At the department's December 2002 Christmas party, Graham wrote, "every member of the department signed a plaque recognizing Chief Doyle for his accomplishments."

Chang-Hsin Chang—Dedication

Chang-Hsin Chang "If the Andy Awards are for the unsung heroes of our university, it will be extremely hard to find somebody who fits that description better than Chang," said Vincent Aleven, systems scientist at the Human-Computer Interaction Institute, in his nominating letter. "Chang is extraordinarily modest about his work and is a most pleasant and respected colleague."

"During his tenure with our research group," Aleven added, "Chang has been involved in the development of intelligent tutoring software and has produced work of the highest quality. He knows the complex tutoring software through and through and is the anchor of our programming team. He invariably steps it up when it counts the most: when last-minute bug fixes are needed before software is installed in a school; when a bug is detected when software is in use in a school; or when software needs to be ready for use by research group members during a demo, summer school or conference visit.

"At moments like that, Chang will be the first one to show up and the last one to leave."

In his nomination letter, Associate Professor Ken Koedinger of the Human-Computer Interaction Institute described Chang as "always willing and even enthusiastic about going beyond the call of duty to make projects successful. Besides putting in long hours on a regular basis, he will unhesitatingly stay late into the night or over the weekend to make project deadlines.....

"He was the key player in creating our Geometry Cognitive Tutor that is now in regular use (two days per week) in more than 100 schools around the U.S. More recently, he has been a critical player in a project to make a rapid development environment for non-Artificial Intelligence programmers to create Cognitive Tutors, and another to use those tools to create a Cognitive Tutor for Genetics. Those projects are succeeding in no small measure due to Chang's contributions as well as the productive and collegial atmosphere of team that he fosters by example."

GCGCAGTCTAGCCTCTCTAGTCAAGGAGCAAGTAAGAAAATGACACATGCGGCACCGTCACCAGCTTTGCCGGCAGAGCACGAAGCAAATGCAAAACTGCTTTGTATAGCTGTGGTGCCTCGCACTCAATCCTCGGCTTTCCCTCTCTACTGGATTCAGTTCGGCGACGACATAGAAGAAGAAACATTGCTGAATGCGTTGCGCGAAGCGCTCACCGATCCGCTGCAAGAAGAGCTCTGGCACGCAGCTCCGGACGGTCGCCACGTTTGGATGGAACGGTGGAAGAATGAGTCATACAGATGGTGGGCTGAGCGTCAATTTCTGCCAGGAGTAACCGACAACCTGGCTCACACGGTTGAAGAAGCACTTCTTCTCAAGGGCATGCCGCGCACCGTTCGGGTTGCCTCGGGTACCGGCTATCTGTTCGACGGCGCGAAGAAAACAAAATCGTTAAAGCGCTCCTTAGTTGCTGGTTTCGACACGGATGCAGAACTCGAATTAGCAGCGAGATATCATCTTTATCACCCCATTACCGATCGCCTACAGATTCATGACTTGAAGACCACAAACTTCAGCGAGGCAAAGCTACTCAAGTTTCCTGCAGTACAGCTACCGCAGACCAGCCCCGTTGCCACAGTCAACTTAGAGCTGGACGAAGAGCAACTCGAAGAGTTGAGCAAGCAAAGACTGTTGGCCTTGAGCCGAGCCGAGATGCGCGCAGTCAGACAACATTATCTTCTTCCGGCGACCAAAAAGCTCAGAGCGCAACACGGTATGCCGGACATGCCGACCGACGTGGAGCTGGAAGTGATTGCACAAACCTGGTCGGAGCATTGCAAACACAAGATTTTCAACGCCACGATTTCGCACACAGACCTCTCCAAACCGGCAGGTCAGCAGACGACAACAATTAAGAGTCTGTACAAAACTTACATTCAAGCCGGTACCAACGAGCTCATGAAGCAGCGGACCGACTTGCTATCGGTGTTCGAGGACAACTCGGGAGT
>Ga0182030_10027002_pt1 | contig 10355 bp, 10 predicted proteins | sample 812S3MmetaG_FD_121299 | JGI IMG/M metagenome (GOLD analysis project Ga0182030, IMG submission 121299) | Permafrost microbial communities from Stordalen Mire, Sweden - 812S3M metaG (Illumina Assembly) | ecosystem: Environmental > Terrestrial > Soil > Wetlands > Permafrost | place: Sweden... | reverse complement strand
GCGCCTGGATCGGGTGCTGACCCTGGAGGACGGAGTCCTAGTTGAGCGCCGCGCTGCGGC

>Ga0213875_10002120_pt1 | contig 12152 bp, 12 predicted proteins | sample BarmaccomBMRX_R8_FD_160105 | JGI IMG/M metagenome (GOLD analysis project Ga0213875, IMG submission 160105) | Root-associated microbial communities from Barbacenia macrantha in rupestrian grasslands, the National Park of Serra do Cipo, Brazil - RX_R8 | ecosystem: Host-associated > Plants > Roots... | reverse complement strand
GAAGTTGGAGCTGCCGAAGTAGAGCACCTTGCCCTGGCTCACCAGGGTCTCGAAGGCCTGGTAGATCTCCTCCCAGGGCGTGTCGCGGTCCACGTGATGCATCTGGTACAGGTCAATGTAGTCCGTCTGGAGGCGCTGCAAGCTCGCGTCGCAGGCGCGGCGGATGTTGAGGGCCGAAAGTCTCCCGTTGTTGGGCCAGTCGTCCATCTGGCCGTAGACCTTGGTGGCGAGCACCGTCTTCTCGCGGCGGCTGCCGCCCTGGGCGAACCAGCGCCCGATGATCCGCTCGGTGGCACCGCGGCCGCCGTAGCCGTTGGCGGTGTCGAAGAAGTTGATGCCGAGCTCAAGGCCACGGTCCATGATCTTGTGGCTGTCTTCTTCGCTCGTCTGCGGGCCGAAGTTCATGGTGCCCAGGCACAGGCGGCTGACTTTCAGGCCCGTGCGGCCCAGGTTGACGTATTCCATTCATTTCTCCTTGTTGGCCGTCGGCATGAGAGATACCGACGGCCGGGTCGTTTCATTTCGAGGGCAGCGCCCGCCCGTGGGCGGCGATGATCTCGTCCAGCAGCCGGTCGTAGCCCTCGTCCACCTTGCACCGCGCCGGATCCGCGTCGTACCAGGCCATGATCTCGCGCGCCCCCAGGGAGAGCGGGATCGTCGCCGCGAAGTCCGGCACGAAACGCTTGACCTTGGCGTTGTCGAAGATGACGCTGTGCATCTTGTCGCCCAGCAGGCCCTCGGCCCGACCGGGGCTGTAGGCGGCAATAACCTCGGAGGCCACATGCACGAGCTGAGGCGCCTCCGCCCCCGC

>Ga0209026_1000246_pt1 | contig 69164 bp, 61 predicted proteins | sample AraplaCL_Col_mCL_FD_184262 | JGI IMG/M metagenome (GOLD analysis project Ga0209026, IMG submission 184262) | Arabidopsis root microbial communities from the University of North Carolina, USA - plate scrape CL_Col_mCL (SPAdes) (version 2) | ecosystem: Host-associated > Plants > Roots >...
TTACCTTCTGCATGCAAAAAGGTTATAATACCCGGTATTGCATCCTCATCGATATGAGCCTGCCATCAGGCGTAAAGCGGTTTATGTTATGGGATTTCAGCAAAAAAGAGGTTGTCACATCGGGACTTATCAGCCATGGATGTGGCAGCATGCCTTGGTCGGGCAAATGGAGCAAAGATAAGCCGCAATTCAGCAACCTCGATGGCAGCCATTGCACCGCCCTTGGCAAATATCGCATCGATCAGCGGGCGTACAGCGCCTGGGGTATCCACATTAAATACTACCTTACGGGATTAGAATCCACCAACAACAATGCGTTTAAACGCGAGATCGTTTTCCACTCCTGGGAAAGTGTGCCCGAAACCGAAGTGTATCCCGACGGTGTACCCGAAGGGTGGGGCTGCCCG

Jim Gindlesperger—Citizenship

"Jim Gindlesperger is extremely knowledgeable and dedicates himself to providing programs which ensure a safe work environment for members of the university community," wrote Megan Marks of Environmental Health and Safety in her nomination letter. "His area of expertise primarily focuses on work-place safety and ergonomics.

Jim Gindlesperger "He works in harmony with several university departments to provide significant contributions in the authorship and review of the university's emergency response plan. He educates individuals on the university's emergency response plan and many external events that alarm the community. His education program erodes the university community's ignorance.... We, as a university community, are able to embrace life as we had once known because Jim's efforts have empowered us to let go of our fears," Marks said.

"Following the terrorist attack on September 11, 2001," said Vice Provost for Research Duane Adams, "this country and all its institutions were forced to reexamine their vulnerabilities to such an attack, and to take steps to meet the needs of their constituents. Jim Gindlesperger initiated several actions to meet the needs of the Carnegie Mellon community. This was an unprecedented challenge, and Jim devised ways of keeping the Carnegie Mellon community aware of potential threats and risks through meetings, enhanced communications across the campus and an evacuation plan in the event of an attack. The work that started in response to 9/11 was the basis for dealing with the more recent concerns—the West Nile Virus and SARS. Jim's efforts had a campus-wide impact....."

Adams praised Gindlesperger for three specific accomplishments: organizing a series of town meetings in which the members of the campus community were informed of the university's emergency response plan; developing a wallet-sized evacuation card delivered to each student, staff and faculty member that informed them of their role if there ever was need to evacuate the campus; and organizing additional ways of keeping the campus community informed of potential threats to the university.